“Solving world hunger” is often considered not much more than a noble, but abstract and impossible goal. Dr. Ingo Potrykus decided to devote his career to solving that problem–specifically that of “hidden hunger,” or the lack of micronutrients in staple foods. He developed a product called “Golden Rice” that can prevent deficiency in vitamin A, which causes blindness and death for millions of people in developing countries.
Dr. Potrykus, is Professor Emeritus of Plant Sciences at the Institute of Plant Sciences of the Swiss Federal Institute of Technology (ETH), Zurich, and a keynote speaker at this year’s Agricultural Biotechnology International Conference (ABIC 2014) in Saskatoon, Saskatchewan. He will be speaking about the obstacles he has overcome and the challenges he continues to face in seeing Golden Rice reach its potential to save millions.
Vitamin A deficiency can lead to blindness and compromises the immune system. It affects approximately 190 million preschool children and 19 million pregnant mothers. Every year, more than two million Vitamin A-deficient children die from standard infectious diseases and approximately 500, 000 children become blind. Golden Rice looks and tastes like regular rice but, as the name implies, it is golden in colour and contains enough beta-carotene in a half-cup serving to meet 65% of a child’s daily Vitamin A requirements. In developing countries, where rice makes up a large part of the diet and access to other sources of Vitamin A can be difficult, Golden Rice has the potential to eliminate Vitamin A deficiency, saving eyesight and lives.
To Potrykus’s immense frustration, Golden Rice has yet to save anyone. Because the rice was biofortified with beta-carotene using genetic modification, the anti-GMO lobby and regulatory hurdles have held up release of the rice to those who would benefit most. “The science to develop Golden Rice took eight years,” says Potrykus. “Product development and deregulation, so far, has taken 15 years and is not yet over.”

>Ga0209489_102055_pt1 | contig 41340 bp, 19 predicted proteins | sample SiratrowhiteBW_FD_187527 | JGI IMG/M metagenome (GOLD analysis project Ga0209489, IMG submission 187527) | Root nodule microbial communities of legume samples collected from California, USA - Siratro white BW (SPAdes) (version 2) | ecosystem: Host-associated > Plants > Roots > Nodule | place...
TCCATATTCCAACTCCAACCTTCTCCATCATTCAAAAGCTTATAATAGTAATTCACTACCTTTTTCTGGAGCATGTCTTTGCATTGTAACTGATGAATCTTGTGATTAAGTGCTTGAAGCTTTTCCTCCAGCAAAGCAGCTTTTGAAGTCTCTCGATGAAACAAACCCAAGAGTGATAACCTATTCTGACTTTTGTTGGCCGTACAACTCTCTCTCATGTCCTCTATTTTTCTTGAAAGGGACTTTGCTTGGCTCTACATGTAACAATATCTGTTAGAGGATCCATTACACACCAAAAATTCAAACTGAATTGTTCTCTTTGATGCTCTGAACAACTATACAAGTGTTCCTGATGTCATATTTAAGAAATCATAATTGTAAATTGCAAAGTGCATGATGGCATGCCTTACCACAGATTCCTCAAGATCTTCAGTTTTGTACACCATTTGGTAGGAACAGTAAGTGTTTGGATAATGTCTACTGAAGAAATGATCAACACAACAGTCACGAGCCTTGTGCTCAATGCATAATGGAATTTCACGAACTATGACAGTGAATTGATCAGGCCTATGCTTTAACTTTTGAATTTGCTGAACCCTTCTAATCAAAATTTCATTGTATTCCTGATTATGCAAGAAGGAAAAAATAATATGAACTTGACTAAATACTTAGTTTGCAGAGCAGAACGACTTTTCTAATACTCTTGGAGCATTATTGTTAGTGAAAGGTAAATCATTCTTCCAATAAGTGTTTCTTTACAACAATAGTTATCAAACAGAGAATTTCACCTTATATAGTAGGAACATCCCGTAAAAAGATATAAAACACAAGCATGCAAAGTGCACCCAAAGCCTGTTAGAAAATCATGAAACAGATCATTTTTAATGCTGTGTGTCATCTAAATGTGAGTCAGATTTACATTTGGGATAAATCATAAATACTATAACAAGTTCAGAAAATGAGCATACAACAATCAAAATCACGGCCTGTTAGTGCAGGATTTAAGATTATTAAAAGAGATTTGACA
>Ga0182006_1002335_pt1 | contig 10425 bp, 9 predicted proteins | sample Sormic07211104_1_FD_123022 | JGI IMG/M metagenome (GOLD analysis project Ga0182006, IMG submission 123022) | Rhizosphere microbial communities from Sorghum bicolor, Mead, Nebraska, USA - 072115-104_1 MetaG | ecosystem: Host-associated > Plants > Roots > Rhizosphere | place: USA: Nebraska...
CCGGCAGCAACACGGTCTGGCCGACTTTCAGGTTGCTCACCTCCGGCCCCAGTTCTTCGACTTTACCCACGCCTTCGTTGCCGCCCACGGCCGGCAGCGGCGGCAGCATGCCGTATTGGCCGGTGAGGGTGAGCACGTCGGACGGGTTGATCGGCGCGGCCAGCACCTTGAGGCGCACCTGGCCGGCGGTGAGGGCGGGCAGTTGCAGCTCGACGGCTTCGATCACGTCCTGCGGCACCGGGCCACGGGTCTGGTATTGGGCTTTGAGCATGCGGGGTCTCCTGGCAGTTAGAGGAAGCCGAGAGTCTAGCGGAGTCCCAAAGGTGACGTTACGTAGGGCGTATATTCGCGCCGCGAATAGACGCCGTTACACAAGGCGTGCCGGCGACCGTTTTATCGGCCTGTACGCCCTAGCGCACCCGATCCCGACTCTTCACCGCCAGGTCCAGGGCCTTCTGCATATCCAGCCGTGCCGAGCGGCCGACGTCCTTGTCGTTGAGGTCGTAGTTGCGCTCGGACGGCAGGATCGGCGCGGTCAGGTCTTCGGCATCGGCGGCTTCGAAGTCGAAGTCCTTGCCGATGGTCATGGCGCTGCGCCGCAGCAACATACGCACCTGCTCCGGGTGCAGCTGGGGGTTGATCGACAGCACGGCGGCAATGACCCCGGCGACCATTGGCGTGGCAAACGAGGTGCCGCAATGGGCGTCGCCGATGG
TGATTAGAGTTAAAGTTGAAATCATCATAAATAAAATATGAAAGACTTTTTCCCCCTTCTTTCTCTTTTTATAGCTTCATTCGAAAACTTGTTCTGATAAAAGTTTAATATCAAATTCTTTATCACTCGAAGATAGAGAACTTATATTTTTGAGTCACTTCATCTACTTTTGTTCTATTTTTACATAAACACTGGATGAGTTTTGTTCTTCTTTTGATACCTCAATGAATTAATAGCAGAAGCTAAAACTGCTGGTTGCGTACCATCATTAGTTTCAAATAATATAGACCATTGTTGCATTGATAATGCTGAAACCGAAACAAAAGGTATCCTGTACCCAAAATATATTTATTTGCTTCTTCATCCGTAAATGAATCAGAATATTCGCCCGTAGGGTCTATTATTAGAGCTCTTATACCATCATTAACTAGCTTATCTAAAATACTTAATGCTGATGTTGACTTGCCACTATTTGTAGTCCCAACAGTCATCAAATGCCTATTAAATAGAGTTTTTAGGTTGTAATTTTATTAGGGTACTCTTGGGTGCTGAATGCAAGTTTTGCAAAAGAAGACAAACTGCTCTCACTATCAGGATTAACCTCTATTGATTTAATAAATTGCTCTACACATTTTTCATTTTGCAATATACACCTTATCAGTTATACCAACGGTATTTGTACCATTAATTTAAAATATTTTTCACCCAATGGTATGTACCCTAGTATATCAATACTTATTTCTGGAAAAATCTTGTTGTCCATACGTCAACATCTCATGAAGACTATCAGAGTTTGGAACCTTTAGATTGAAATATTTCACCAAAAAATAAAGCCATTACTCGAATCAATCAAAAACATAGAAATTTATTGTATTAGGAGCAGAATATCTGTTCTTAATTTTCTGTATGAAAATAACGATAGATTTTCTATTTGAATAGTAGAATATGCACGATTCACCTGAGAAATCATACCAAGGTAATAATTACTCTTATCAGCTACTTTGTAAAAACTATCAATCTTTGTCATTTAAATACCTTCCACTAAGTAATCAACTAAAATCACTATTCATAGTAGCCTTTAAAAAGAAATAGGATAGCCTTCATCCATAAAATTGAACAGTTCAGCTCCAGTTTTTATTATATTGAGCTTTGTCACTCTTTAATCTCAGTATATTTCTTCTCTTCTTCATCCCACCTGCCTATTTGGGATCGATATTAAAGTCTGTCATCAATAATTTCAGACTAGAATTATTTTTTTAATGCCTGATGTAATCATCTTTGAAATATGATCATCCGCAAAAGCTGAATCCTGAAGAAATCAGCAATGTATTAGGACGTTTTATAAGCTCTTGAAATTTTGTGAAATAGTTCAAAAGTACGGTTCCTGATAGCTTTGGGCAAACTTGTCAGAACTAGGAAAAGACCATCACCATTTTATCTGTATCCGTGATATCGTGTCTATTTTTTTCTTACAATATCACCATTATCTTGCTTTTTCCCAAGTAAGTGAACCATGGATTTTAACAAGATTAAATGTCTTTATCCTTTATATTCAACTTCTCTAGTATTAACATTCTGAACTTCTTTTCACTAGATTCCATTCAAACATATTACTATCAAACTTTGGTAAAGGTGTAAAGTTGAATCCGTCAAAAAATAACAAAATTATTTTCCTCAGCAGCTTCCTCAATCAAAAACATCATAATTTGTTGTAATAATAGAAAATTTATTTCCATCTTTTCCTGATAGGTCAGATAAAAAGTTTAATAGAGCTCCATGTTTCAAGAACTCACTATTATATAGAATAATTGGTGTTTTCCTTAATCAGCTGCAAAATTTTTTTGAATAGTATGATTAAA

Golden Rice is one example of the wide range of uses for genetic modification technology. In North America, genetic modification has mainly been used by multi-national companies to develop crops that are tolerant to a particular herbicide in order to make weed control easier and less expensive. After the crops undergo years of testing to ensure their safety and pass regulations, the companies patent the seeds and control distribution in order to recoup costs and make a profit. This has led to criticism from some groups.
Golden Rice is immune to such criticism, as it was developed with the intent of improving food security in developing countries, and reaching subsistence farmers in rice-dependent cultures, particularly in remote areas. The licensing agreement pioneered by Potrykus and his team identifies a cut-off level of income that separates free access to the technology for humanitarian purposes from commercial use of the technology. Any individual with an income from the sale of rice of less than $10,000 can access the seed without cost, and can replant and pass on the seed to neigbours without penalty.
The process of dealing with intellectual property for humanitarian purposes is as groundbreaking as the technology behind Golden Rice: patent holders readily provided free licenses for “humanitarian use.” Potrykus sees more opportunity for similar contributions from other scientists: “It is encouraging to see how many academics are motivated to contribute their share to make the world a better place. But the development of products that would benefit society are severely compromised by GMO opposition.”
“The progress in science, and the projected impact on agriculture and food is breathtaking,” he says. “But effective use of biotechnology is locked by GMO opposition and extreme precautionary regulation. The future depends upon whether society listens to activists or science.”Visit the ABIC 2014 event website for a full list of confirmed speakers and to view the draft program.